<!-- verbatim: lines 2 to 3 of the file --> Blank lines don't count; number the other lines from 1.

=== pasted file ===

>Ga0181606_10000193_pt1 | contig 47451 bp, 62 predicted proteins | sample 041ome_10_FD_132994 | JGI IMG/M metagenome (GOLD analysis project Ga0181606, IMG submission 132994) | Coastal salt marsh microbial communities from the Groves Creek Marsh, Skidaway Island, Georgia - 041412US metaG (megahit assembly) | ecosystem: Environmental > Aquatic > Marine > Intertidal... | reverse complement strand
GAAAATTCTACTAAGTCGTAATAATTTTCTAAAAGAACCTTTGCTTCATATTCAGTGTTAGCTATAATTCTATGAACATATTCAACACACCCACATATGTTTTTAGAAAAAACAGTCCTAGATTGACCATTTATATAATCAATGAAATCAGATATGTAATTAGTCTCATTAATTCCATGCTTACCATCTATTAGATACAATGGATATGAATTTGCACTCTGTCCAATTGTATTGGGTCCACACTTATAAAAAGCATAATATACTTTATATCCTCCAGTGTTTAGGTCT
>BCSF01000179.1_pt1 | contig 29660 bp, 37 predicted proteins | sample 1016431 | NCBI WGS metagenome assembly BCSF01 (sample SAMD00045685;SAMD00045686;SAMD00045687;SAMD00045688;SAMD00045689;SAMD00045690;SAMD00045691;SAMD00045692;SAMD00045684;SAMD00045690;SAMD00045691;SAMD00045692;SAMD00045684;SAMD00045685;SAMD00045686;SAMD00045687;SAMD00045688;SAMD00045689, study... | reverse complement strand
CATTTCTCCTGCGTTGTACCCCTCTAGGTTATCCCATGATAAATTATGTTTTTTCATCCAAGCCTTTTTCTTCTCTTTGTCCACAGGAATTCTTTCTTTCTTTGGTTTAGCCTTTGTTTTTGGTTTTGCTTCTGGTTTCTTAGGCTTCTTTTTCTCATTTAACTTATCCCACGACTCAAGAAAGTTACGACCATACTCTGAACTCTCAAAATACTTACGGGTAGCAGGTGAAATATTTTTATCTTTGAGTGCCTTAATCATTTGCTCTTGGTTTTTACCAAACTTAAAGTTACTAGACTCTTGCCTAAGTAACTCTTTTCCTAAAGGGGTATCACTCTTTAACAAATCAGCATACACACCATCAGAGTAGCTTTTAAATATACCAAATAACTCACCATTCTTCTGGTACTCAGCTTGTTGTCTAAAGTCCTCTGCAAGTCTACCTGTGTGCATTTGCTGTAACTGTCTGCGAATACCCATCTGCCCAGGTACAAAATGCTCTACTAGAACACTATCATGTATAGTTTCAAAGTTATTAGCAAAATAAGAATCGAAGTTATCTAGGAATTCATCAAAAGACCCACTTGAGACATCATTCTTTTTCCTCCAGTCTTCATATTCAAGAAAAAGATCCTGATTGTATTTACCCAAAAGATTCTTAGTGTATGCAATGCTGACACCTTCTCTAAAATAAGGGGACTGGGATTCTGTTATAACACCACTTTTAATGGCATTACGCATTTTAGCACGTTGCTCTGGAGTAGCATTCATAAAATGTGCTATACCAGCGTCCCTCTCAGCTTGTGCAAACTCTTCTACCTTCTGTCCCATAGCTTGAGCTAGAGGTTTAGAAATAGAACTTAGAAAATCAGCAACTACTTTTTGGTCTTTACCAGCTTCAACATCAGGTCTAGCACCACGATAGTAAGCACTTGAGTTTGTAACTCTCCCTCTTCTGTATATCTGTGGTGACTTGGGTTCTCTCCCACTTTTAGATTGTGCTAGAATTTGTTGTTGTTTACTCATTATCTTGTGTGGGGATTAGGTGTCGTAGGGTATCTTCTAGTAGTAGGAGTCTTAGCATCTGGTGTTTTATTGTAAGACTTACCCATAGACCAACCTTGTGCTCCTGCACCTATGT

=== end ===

GAAAATTCTACTAAGTCGTAATAATTTTCTAAAAGAACCTTTGCTTCATATTCAGTGTTAGCTATAATTCTATGAACATATTCAACACACCCACATATGTTTTTAGAAAAAACAGTCCTAGATTGACCATTTATATAATCAATGAAATCAGATATGTAATTAGTCTCATTAATTCCATGCTTACCATCTATTAGATACAATGGATATGAATTTGCACTCTGTCCAATTGTATTGGGTCCACACTTATAAAAAGCATAATATACTTTATATCCTCCAGTGTTTAGGTCT
>BCSF01000179.1_pt1 | contig 29660 bp, 37 predicted proteins | sample 1016431 | NCBI WGS metagenome assembly BCSF01 (sample SAMD00045685;SAMD00045686;SAMD00045687;SAMD00045688;SAMD00045689;SAMD00045690;SAMD00045691;SAMD00045692;SAMD00045684;SAMD00045690;SAMD00045691;SAMD00045692;SAMD00045684;SAMD00045685;SAMD00045686;SAMD00045687;SAMD00045688;SAMD00045689, study... | reverse complement strand